Use of environmental scanning electron microscopy to image the spore ahesive of the marine alga Enteromorpha in its natural hydrated state

Research output: Contribution to journalArticle

Colleges, School and Institutes


The environmental scanning electron microscope (ESEM) has been used to image the adhesive secreted by zoospores of the marine alga Enteromorpha as they settle on a surface, under natural, hydrated conditions. Results reveal a featureless, swollen gel-like adhesive pad, in contrast to the fibrillar character of the adhesive when imaged by standard SEM. At high spore densities the adhesive is confluent. Dynamic hydration/dehydration events were followed by changing the water vapour pressure in the sample chamber. Rapid hydration and swelling were observed indicating a very hygroscopic material. Adhesive footprints were detected when surfaces from which spores had been removed by water jetting were examined. (C) 2002 Elsevier Science B.V. All rights reserved.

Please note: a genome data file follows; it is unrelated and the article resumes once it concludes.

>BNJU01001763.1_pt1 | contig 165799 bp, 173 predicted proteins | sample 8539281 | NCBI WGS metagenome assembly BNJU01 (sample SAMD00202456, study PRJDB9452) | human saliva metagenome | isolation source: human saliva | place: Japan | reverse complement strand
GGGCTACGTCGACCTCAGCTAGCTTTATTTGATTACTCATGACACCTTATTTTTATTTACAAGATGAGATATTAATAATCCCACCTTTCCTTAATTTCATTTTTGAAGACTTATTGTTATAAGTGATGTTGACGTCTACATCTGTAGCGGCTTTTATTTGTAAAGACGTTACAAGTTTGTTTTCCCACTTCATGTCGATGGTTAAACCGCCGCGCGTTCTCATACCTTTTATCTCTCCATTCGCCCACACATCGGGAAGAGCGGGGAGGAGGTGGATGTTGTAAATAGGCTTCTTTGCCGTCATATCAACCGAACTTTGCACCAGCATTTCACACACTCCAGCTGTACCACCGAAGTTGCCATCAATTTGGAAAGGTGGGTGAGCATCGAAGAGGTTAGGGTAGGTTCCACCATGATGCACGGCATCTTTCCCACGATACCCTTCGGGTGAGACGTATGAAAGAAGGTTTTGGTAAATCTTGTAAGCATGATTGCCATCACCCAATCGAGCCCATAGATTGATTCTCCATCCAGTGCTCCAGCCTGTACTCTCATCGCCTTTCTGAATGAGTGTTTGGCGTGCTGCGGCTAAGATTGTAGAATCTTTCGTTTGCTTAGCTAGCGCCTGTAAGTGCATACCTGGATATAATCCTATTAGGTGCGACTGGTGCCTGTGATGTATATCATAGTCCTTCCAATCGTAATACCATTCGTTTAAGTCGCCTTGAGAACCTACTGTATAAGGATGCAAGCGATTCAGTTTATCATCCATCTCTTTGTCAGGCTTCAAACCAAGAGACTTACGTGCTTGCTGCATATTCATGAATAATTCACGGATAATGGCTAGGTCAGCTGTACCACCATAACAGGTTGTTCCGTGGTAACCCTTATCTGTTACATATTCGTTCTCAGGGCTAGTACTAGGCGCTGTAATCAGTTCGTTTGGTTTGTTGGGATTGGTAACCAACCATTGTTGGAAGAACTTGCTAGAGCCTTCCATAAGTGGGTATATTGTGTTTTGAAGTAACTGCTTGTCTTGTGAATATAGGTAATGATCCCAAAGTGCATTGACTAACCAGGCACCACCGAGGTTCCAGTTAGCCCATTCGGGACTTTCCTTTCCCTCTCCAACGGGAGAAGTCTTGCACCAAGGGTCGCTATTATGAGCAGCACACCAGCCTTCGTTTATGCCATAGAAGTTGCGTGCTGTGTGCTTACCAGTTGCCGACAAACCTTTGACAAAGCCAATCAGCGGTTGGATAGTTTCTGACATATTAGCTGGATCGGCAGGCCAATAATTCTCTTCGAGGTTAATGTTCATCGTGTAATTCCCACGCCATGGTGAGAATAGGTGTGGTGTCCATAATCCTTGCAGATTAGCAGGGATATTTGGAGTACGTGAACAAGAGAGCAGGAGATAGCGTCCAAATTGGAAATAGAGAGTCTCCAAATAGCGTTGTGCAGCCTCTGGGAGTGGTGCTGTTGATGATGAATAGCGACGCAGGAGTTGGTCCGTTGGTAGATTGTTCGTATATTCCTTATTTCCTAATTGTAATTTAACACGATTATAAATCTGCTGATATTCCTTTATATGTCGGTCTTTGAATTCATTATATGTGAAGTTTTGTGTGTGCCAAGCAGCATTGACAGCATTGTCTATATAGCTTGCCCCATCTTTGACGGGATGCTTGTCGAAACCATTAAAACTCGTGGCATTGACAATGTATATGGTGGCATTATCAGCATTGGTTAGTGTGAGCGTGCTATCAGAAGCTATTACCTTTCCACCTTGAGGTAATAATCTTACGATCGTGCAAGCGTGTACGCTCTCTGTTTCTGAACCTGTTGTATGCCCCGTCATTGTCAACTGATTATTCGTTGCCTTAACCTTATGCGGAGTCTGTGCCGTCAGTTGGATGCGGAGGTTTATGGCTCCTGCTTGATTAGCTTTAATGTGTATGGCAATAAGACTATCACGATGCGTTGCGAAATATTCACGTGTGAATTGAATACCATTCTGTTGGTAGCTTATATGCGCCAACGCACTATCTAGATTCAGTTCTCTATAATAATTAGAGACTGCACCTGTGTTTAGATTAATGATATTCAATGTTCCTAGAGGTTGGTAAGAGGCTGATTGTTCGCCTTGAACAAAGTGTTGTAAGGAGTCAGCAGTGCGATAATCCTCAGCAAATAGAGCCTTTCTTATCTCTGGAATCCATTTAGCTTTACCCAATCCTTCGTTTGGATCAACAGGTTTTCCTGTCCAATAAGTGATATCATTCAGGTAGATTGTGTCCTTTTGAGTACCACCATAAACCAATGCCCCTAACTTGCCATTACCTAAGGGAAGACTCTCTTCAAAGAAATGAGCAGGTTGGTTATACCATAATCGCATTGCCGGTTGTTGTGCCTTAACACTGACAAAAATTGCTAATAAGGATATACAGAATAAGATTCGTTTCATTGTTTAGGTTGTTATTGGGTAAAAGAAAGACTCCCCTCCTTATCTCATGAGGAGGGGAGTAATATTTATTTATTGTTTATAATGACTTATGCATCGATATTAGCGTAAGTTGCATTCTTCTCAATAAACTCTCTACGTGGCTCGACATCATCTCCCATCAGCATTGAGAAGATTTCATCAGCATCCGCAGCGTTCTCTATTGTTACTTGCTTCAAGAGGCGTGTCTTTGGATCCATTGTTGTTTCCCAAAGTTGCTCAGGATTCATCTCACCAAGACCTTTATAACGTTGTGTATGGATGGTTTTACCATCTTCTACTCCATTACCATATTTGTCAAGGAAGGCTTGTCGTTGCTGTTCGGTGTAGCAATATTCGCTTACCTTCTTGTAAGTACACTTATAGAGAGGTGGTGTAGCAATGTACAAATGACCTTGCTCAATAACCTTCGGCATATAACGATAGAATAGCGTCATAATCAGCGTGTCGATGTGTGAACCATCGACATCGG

Original languageEnglish
Pages (from-to)315-321
Number of pages7
JournalColloids and Surfaces B: Biointerfaces
Issue number4
Publication statusPublished - 1 Mar 2003


  • spores, adhesive, environmental scanning electron microscope (ESEM), marine algae, cell adhesion